Groups of estradiol-treated BALB/c and C57BL/6 mice were inoculated with strain FA1090 (test mice; n = 7) or PBS (control mice; n = 4) as described above. Dacron swabs were inserted into the vagina of mice on days 1, 3, 5, and 7 postinoculation. The swab contents were serially diluted and cultured for N. gonorrhoeae, and a sample was stained for visualization of PMNs. A second swab was collected and suspended in 100 μl of PBS and centrifuged for cytokine analysis by real-time PCR. The resultant pellets were resuspended in 500 μl of RNA-later (Ambion) reagent, and samples were stored at −80°C. The experiment was repeated three times to test reproducibility. For each experiment, total RNA was extracted from stored samples by using Qiagen mini-RNAeasy isolation kits according to the manufacturer's instructions. Total extracted RNA was then treated with Turbo DNase (Ambion) to eliminate contaminating DNA. cDNA was synthesized using reverse transcriptase SuperScript III RNaseH (Invitrogen, Carlsbad, CA) by following the manufacturer's instructions. Briefly, 100 ng to 1 μg of RNA treated with DNase I (DNase Free Turbo; Ambion) in a 10-μl volume was mixed with 1 μl (300 ng) of random hexamers (Invitogen) and 1 μl (10 mM) deoxynucleoside triphosphate mix (Promega). This mixture was incubated at 65°C for 5 min and quickly chilled on ice. A cocktail containing 4 μl of 5× first-strand buffer, 2 μl of 0.1 M dithiothreitol, and 1 μl of RNAseOut (Invitrogen) was then added to each tube. After a brief centrifugation, the tubes were incubated at room temperature for 10 min. The reaction mixtures were preincubated at 50°C for 2 min, before adding 1 μl of SuperScript III. cDNA synthesis was allowed to proceed at 50°C for 50 min, followed by incubation at 70°C for 15 min to inactivate the reaction. Nuclease-free water (1 μl) was added to reaction mixtures in place of Superscript for controls. A SYBR green master mix kit (ABI) was used to perform real-time PCR assays. cDNA reaction mixtures (20 μl) were diluted to a final volume of 100 μl with nuclease-free double-distilled water. Five microliters of diluted cDNA template was then subjected to PCR amplification in a 7500 sequence detector (ABI) in a total volume of 25 μl containing 12.5 μl SYBR green master mix, 1 μl of each primer (10 μM) and 5.5 μl double-distilled water. The reactions were performed according to the following parameters: 10 min at 95°C, then 40 cycles at 95°C for 15 s and at 60°C for 1 min. Data were analyzed using the Sequence Detector v.1.7a software (ABI). The cycle threshold (CT) was defined as the cycle number corresponding to the point at which the amplification plot of all samples is linear. We used the comparative CT method (ΔΔCT) for relative quantification of cytokine and chemokine gene expression, and constitutively expressed β-actin served as the active reference control (normalizer). The expression of genes of interest in each sample was measured by normalizing to the constitutively expressed β-actin gene. The calculation used included the difference between the CT values of the normalizer (β-actin) and the CT values of cytokines and chemokines (C&C) in individual samples, as follows: ΔCT(infected or uninfected) = CT(β-actin) − CT(C&C). The relative difference in gene expression between the infected and uninfected group on each day was determined by the difference of normalized gene expression levels, as follows: 2ΔΔCT = ΔCT(uninfected) − ΔCT(infected). The sequences of the oligonucleotide primers used for this analysis are shown in Table Table11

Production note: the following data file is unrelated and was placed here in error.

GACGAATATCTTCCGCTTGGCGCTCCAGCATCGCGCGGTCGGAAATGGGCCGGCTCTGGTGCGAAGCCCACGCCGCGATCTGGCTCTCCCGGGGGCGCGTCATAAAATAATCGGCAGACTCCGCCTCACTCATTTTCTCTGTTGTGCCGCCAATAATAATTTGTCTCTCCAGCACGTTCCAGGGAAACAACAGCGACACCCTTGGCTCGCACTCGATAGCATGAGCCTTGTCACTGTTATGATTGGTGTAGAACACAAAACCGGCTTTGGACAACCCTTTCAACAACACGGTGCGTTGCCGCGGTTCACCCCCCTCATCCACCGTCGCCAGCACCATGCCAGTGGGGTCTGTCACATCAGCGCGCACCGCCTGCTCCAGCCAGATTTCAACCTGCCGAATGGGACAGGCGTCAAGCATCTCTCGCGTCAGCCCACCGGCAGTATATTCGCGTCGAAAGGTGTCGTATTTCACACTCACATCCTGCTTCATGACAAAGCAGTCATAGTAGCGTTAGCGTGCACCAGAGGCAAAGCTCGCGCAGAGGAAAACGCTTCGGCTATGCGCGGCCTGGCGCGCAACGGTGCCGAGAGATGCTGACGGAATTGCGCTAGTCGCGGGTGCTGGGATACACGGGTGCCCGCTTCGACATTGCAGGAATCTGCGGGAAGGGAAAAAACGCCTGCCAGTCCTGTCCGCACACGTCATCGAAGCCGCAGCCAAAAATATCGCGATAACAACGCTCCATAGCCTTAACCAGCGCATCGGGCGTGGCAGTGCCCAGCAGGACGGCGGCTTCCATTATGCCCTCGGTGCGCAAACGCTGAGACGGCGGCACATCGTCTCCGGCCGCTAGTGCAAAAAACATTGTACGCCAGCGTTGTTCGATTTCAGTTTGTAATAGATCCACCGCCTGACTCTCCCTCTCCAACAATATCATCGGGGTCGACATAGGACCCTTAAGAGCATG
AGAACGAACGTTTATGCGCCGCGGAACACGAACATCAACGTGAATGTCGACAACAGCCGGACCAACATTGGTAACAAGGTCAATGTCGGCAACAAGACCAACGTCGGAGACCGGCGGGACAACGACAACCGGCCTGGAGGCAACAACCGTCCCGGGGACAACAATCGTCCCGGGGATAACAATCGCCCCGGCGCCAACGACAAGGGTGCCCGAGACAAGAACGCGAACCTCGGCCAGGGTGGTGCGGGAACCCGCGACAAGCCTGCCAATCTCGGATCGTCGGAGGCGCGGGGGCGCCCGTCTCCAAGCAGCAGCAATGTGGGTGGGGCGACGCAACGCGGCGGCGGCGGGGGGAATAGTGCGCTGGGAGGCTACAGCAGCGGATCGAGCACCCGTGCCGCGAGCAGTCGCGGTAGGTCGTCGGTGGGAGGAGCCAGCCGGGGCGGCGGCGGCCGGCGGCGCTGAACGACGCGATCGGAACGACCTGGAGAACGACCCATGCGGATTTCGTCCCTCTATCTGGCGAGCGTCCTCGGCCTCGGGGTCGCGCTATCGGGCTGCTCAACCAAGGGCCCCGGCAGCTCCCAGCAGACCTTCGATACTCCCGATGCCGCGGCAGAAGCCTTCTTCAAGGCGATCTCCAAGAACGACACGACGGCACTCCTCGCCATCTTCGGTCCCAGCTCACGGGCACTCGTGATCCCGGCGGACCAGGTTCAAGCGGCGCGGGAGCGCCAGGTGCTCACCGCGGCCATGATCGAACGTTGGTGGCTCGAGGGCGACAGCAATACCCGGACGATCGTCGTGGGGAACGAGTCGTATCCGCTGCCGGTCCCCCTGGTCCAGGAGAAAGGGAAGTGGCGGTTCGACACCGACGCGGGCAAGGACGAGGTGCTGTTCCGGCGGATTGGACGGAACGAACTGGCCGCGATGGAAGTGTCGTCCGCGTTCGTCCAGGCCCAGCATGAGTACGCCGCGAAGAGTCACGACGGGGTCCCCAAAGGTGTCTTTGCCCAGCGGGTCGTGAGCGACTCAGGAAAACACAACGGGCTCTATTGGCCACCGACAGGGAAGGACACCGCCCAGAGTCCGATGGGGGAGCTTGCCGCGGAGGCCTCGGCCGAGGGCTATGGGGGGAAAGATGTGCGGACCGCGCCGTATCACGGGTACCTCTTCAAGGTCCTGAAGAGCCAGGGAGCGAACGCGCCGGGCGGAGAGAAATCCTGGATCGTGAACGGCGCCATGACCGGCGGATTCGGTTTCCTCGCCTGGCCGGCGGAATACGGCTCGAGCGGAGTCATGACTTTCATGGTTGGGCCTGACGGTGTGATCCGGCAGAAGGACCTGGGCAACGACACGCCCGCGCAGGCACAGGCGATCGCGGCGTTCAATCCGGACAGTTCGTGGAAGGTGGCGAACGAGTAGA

Groups of estradiol-treated BALB/c and C57BL/6 mice were inoculated with strain FA1090 (test mice; n = 5) or PBS (control mice; n = 5) as described above. Dacron swabs were inserted into the vagina of mice on days 1 to 10 postinoculation. The swab contents were serially diluted and cultured for N. gonorrhoeae, and a sample was stained for visualization of PMNs. On days 1, 3, 5, and 7, vaginal mucus samples were also collected an hour after the cultures were taken by pipetting 50 μl PBS in and out of the vaginas of control and test mice 20 times. The lavage fluid was then centrifuged at 13,000 × g for 3 min. The supernatant was frozen immediately and stored at −70°C until further analyzed. Analysis was performed with the Bio-Plex system (Bio-Rad, Hercules, CA) as described previously (5).